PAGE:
callmemadam (callmemadam) wrote,
callmemadam
callmemadam

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At the Market: Stitchcraft Magazine



Wednesday already and I haven’t had a chance to boast about last Saturday’s market finds. Apart from a couple of books, I got this great haul of Stitchcraft magazines from the 1930s and 40s. There are some more, without covers and a few copies of a magazine completely new to me: Modern Living. These date from the 1950s and were published by the North Thames Gas Board. The joys of gas cookers and gas fires ('just plug into the gas point' Yikes!) feature largely. All these magazines were obviously part of a house clearance. I could also have had old dressmaking patterns (useless to me) and a strange machine for making buttonholes. It would be quicker for me to do a buttonhole by hand than to work out how to use it.



Stitchcraft was owned by Patons & Baldwins, so naturally it features knitting patterns using P & B yarns and embroidery using their threads. I’m most interested in the knitting, of course. It’s noticeable that the editorial always emphasises the easiness of the pattern; not at all like The Knitter today, setting out to be challenging. Another interesting feature is that only one size is offered for each pattern and no measurements are given. If you were the ‘wrong’ size, you’d just have to adjust it yourself, I suppose. Plus, just about everything is knitted in 3 ply.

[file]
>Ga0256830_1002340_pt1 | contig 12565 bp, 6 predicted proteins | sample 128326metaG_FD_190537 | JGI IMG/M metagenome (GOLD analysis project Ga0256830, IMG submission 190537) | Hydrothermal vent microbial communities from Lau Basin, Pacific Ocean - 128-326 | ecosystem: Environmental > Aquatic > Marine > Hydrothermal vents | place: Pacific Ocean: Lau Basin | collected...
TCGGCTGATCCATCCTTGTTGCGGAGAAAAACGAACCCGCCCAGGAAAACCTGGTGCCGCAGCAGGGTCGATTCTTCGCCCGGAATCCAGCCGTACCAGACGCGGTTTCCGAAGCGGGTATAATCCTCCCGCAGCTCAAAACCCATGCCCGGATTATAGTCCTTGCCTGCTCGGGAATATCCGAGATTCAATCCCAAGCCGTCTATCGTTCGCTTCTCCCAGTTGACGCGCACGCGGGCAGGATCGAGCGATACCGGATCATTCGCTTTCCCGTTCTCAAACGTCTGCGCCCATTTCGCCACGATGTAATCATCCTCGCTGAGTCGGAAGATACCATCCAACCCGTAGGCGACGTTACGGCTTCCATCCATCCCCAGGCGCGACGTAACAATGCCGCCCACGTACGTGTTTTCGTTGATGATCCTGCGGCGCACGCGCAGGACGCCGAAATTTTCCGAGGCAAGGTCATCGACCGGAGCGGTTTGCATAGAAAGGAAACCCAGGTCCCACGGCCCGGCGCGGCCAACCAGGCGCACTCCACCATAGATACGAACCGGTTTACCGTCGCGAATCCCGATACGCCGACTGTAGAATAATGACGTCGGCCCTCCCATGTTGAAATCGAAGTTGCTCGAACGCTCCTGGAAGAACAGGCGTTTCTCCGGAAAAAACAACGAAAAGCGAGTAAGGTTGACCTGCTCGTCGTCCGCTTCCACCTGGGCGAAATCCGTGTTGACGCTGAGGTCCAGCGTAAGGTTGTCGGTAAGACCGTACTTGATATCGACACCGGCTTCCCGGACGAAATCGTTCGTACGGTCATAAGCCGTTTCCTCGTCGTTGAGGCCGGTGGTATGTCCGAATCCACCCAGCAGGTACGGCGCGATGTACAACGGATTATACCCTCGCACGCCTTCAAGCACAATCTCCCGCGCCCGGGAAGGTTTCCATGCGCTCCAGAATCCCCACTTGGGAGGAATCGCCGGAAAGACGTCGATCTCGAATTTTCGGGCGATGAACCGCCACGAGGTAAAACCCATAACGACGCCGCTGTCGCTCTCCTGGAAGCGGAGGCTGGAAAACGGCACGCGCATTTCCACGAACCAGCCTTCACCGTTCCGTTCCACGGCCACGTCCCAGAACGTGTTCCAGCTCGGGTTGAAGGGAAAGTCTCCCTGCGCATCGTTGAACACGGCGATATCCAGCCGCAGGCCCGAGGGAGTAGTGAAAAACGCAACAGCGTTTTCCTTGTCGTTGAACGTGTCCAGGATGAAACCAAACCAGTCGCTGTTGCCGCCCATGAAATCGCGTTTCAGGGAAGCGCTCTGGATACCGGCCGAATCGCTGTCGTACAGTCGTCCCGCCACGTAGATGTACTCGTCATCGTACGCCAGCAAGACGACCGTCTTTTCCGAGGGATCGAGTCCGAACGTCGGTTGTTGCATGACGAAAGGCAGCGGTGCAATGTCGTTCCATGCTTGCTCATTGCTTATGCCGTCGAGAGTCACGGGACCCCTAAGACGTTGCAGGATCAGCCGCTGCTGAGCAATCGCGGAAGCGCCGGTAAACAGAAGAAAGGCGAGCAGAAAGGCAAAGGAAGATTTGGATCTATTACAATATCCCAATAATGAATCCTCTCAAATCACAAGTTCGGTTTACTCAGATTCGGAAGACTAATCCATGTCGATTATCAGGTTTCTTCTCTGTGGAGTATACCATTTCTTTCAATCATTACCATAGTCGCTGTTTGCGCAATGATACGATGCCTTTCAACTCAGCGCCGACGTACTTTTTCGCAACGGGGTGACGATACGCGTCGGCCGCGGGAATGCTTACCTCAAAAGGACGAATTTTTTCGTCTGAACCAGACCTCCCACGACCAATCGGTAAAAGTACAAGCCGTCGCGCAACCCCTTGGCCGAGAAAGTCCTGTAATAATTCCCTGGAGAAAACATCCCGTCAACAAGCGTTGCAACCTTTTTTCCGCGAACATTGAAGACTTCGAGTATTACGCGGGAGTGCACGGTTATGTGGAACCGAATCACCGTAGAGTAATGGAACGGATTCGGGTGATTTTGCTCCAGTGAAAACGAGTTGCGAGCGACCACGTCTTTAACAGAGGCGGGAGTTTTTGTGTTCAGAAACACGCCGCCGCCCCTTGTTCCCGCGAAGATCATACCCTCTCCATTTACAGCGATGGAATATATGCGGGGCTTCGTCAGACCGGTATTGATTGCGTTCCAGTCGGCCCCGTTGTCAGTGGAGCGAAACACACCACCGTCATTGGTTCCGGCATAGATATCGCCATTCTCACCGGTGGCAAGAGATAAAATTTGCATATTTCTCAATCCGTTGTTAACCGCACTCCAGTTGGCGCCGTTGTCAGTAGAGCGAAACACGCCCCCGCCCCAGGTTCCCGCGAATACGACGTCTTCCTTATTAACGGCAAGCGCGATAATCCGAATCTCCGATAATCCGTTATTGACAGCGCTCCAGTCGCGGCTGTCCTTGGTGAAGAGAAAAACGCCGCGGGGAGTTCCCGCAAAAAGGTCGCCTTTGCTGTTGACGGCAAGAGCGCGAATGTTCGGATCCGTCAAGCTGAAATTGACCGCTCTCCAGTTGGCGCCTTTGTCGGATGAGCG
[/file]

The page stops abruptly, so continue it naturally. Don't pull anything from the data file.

message from Lord Woolton

I’m really enjoying reading these mags, not least for the advertisements. Health products feature heavily (Ovaltine recommended as a health food) as do beauty products and discreet references to ‘feminine hygiene’. My favourites are probably the ads for Rowntrees Fruit Gums: ‘Try them between cigarettes!’ and ‘Good between smokes.’; these merry slogans above a drawing of a bulging-cheeked schoolboy. Sadly, I’ll have to sell some of these as I simply don’t have anywhere to store them as well as those I’ve already got but meanwhile I’ll have a lovely time admiring the fashions of yesteryear and wartime thriftiness.


waste not…1941
Tags: advertising, housekeeping, knitting, market, stitchcraft
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